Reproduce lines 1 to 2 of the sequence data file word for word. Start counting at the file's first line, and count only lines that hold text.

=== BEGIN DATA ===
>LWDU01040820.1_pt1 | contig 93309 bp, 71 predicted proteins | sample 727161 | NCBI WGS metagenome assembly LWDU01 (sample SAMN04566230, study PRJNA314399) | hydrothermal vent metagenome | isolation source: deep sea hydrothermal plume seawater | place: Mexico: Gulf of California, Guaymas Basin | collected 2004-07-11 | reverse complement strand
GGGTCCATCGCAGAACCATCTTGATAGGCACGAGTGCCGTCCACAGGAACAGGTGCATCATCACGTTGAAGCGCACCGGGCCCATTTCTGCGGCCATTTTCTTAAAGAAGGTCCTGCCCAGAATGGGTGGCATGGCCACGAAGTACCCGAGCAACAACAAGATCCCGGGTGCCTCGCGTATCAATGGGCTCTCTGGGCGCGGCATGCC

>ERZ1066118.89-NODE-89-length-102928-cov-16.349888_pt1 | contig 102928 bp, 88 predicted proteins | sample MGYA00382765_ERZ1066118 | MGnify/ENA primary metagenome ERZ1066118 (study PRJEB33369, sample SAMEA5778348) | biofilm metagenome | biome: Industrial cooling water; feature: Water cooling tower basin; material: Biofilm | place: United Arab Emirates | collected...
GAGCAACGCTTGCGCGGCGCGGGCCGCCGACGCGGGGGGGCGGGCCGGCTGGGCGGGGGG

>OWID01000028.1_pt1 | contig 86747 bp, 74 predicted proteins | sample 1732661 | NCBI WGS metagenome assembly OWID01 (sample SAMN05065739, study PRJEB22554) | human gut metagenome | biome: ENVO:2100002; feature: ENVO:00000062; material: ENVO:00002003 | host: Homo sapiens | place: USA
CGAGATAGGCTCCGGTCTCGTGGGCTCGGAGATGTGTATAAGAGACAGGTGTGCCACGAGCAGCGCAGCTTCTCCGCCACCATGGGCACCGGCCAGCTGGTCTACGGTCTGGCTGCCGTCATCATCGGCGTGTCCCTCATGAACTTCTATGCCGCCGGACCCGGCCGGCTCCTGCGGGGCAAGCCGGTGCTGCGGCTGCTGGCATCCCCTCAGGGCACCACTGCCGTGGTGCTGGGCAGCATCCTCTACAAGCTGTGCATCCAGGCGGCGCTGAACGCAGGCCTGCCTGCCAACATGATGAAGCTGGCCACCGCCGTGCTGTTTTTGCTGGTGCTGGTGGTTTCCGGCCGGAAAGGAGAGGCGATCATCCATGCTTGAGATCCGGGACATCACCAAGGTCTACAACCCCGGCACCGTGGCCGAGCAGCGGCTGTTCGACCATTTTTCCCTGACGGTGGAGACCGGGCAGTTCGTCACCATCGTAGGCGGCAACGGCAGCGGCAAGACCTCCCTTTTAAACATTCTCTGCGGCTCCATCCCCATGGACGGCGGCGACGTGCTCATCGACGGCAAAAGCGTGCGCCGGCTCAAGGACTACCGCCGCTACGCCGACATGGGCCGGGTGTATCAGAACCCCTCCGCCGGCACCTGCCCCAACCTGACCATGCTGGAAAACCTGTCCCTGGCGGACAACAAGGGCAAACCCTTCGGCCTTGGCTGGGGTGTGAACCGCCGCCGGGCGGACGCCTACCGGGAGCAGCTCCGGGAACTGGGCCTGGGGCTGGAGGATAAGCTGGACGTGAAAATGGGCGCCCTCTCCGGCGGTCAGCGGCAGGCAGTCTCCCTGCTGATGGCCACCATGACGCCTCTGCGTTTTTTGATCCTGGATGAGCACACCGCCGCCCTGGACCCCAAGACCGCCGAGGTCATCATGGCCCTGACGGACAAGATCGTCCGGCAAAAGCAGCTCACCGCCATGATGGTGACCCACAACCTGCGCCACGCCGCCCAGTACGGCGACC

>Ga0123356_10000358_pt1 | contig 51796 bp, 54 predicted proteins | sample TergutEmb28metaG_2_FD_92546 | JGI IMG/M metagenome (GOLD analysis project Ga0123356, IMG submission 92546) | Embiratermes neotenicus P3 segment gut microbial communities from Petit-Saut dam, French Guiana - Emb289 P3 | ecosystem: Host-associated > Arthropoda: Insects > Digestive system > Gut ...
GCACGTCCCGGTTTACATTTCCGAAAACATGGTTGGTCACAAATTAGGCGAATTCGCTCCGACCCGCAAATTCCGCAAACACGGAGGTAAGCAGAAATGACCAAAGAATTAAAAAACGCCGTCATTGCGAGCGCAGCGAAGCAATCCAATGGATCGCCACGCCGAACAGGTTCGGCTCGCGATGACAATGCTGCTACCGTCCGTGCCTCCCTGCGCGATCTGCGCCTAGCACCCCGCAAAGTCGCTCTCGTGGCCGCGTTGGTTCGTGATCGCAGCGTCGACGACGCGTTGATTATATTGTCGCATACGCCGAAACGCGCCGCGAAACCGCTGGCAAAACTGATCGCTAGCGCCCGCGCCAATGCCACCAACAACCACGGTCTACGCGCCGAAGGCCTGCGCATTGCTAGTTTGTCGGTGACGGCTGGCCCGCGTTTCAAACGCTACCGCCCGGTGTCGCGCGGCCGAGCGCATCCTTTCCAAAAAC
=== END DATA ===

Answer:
>LWDU01040820.1_pt1 | contig 93309 bp, 71 predicted proteins | sample 727161 | NCBI WGS metagenome assembly LWDU01 (sample SAMN04566230, study PRJNA314399) | hydrothermal vent metagenome | isolation source: deep sea hydrothermal plume seawater | place: Mexico: Gulf of California, Guaymas Basin | collected 2004-07-11 | reverse complement strand
GGGTCCATCGCAGAACCATCTTGATAGGCACGAGTGCCGTCCACAGGAACAGGTGCATCATCACGTTGAAGCGCACCGGGCCCATTTCTGCGGCCATTTTCTTAAAGAAGGTCCTGCCCAGAATGGGTGGCATGGCCACGAAGTACCCGAGCAACAACAAGATCCCGGGTGCCTCGCGTATCAATGGGCTCTCTGGGCGCGGCATGCC